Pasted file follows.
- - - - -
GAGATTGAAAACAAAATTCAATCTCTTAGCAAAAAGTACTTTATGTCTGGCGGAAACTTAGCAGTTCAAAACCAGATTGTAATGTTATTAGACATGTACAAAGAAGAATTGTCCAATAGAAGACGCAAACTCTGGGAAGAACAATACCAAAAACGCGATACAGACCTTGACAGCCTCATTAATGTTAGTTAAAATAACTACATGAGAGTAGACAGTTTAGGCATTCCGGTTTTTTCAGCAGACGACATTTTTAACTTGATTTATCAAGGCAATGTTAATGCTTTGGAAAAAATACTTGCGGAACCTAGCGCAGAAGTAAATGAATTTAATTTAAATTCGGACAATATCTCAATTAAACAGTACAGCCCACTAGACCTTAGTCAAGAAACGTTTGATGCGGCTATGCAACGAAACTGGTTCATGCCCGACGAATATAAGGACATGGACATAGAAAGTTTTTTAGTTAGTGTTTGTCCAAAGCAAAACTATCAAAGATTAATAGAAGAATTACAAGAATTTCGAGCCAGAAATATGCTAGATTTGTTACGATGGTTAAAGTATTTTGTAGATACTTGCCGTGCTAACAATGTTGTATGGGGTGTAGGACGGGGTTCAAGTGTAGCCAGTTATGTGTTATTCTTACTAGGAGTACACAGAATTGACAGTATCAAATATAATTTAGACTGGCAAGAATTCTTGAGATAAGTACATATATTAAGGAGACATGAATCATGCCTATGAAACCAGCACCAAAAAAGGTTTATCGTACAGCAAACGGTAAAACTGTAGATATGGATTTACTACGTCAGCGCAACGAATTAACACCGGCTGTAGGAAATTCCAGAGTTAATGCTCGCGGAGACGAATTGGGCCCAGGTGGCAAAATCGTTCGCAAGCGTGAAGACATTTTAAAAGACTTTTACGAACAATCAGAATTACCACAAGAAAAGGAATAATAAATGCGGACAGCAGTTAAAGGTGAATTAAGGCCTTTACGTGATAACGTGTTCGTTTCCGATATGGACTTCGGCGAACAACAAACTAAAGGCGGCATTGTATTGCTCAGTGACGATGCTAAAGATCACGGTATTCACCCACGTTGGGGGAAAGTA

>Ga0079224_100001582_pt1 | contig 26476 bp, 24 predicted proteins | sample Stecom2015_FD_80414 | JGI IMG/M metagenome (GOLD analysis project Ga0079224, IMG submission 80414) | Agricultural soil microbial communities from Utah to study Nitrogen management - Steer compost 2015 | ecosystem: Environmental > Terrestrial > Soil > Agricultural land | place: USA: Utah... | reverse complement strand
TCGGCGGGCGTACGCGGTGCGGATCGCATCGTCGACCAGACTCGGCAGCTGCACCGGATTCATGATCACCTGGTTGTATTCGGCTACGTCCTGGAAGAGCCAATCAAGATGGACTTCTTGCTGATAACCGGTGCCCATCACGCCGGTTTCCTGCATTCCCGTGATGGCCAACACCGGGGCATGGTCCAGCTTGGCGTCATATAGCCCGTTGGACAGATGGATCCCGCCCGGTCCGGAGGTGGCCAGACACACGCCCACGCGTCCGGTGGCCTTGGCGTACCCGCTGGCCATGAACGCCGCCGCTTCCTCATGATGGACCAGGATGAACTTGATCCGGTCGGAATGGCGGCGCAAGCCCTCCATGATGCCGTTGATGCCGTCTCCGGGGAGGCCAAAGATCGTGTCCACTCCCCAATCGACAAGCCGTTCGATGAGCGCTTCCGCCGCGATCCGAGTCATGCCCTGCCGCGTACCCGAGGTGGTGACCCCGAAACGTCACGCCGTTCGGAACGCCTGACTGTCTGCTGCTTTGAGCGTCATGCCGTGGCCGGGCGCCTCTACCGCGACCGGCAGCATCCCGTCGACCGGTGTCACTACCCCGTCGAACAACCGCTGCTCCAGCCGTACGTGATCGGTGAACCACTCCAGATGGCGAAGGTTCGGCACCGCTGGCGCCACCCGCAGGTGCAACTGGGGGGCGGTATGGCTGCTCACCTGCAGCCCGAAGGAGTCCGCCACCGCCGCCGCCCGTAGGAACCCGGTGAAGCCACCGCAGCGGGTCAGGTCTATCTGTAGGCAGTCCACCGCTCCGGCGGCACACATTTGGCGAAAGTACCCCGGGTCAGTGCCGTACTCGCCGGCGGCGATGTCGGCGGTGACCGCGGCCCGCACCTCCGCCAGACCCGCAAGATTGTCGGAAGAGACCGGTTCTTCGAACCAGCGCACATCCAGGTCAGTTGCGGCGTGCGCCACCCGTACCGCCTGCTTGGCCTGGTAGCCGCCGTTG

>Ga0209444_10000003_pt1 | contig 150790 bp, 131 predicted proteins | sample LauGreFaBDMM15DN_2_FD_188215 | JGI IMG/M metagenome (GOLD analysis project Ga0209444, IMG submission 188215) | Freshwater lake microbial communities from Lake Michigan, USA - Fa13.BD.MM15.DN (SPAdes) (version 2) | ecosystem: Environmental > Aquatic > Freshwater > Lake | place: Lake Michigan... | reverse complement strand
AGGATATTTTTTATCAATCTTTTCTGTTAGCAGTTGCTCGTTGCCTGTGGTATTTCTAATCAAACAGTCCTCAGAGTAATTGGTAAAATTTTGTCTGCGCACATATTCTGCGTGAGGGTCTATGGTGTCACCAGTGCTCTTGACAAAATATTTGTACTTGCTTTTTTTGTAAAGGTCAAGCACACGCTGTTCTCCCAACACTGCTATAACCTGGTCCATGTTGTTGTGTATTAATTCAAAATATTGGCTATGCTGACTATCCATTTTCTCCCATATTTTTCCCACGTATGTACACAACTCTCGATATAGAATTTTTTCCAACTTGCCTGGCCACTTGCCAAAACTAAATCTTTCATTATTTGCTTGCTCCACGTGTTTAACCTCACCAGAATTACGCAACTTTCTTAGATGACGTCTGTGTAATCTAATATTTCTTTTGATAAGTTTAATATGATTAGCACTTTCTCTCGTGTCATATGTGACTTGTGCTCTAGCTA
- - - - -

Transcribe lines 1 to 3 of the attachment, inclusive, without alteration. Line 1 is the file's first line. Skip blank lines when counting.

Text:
GAGATTGAAAACAAAATTCAATCTCTTAGCAAAAAGTACTTTATGTCTGGCGGAAACTTAGCAGTTCAAAACCAGATTGTAATGTTATTAGACATGTACAAAGAAGAATTGTCCAATAGAAGACGCAAACTCTGGGAAGAACAATACCAAAAACGCGATACAGACCTTGACAGCCTCATTAATGTTAGTTAAAATAACTACATGAGAGTAGACAGTTTAGGCATTCCGGTTTTTTCAGCAGACGACATTTTTAACTTGATTTATCAAGGCAATGTTAATGCTTTGGAAAAAATACTTGCGGAACCTAGCGCAGAAGTAAATGAATTTAATTTAAATTCGGACAATATCTCAATTAAACAGTACAGCCCACTAGACCTTAGTCAAGAAACGTTTGATGCGGCTATGCAACGAAACTGGTTCATGCCCGACGAATATAAGGACATGGACATAGAAAGTTTTTTAGTTAGTGTTTGTCCAAAGCAAAACTATCAAAGATTAATAGAAGAATTACAAGAATTTCGAGCCAGAAATATGCTAGATTTGTTACGATGGTTAAAGTATTTTGTAGATACTTGCCGTGCTAACAATGTTGTATGGGGTGTAGGACGGGGTTCAAGTGTAGCCAGTTATGTGTTATTCTTACTAGGAGTACACAGAATTGACAGTATCAAATATAATTTAGACTGGCAAGAATTCTTGAGATAAGTACATATATTAAGGAGACATGAATCATGCCTATGAAACCAGCACCAAAAAAGGTTTATCGTACAGCAAACGGTAAAACTGTAGATATGGATTTACTACGTCAGCGCAACGAATTAACACCGGCTGTAGGAAATTCCAGAGTTAATGCTCGCGGAGACGAATTGGGCCCAGGTGGCAAAATCGTTCGCAAGCGTGAAGACATTTTAAAAGACTTTTACGAACAATCAGAATTACCACAAGAAAAGGAATAATAAATGCGGACAGCAGTTAAAGGTGAATTAAGGCCTTTACGTGATAACGTGTTCGTTTCCGATATGGACTTCGGCGAACAACAAACTAAAGGCGGCATTGTATTGCTCAGTGACGATGCTAAAGATCACGGTATTCACCCACGTTGGGGGAAAGTA

>Ga0079224_100001582_pt1 | contig 26476 bp, 24 predicted proteins | sample Stecom2015_FD_80414 | JGI IMG/M metagenome (GOLD analysis project Ga0079224, IMG submission 80414) | Agricultural soil microbial communities from Utah to study Nitrogen management - Steer compost 2015 | ecosystem: Environmental > Terrestrial > Soil > Agricultural land | place: USA: Utah... | reverse complement strand
TCGGCGGGCGTACGCGGTGCGGATCGCATCGTCGACCAGACTCGGCAGCTGCACCGGATTCATGATCACCTGGTTGTATTCGGCTACGTCCTGGAAGAGCCAATCAAGATGGACTTCTTGCTGATAACCGGTGCCCATCACGCCGGTTTCCTGCATTCCCGTGATGGCCAACACCGGGGCATGGTCCAGCTTGGCGTCATATAGCCCGTTGGACAGATGGATCCCGCCCGGTCCGGAGGTGGCCAGACACACGCCCACGCGTCCGGTGGCCTTGGCGTACCCGCTGGCCATGAACGCCGCCGCTTCCTCATGATGGACCAGGATGAACTTGATCCGGTCGGAATGGCGGCGCAAGCCCTCCATGATGCCGTTGATGCCGTCTCCGGGGAGGCCAAAGATCGTGTCCACTCCCCAATCGACAAGCCGTTCGATGAGCGCTTCCGCCGCGATCCGAGTCATGCCCTGCCGCGTACCCGAGGTGGTGACCCCGAAACGTCACGCCGTTCGGAACGCCTGACTGTCTGCTGCTTTGAGCGTCATGCCGTGGCCGGGCGCCTCTACCGCGACCGGCAGCATCCCGTCGACCGGTGTCACTACCCCGTCGAACAACCGCTGCTCCAGCCGTACGTGATCGGTGAACCACTCCAGATGGCGAAGGTTCGGCACCGCTGGCGCCACCCGCAGGTGCAACTGGGGGGCGGTATGGCTGCTCACCTGCAGCCCGAAGGAGTCCGCCACCGCCGCCGCCCGTAGGAACCCGGTGAAGCCACCGCAGCGGGTCAGGTCTATCTGTAGGCAGTCCACCGCTCCGGCGGCACACATTTGGCGAAAGTACCCCGGGTCAGTGCCGTACTCGCCGGCGGCGATGTCGGCGGTGACCGCGGCCCGCACCTCCGCCAGACCCGCAAGATTGTCGGAAGAGACCGGTTCTTCGAACCAGCGCACATCCAGGTCAGTTGCGGCGTGCGCCACCCGTACCGCCTGCTTGGCCTGGTAGCCGCCGTTG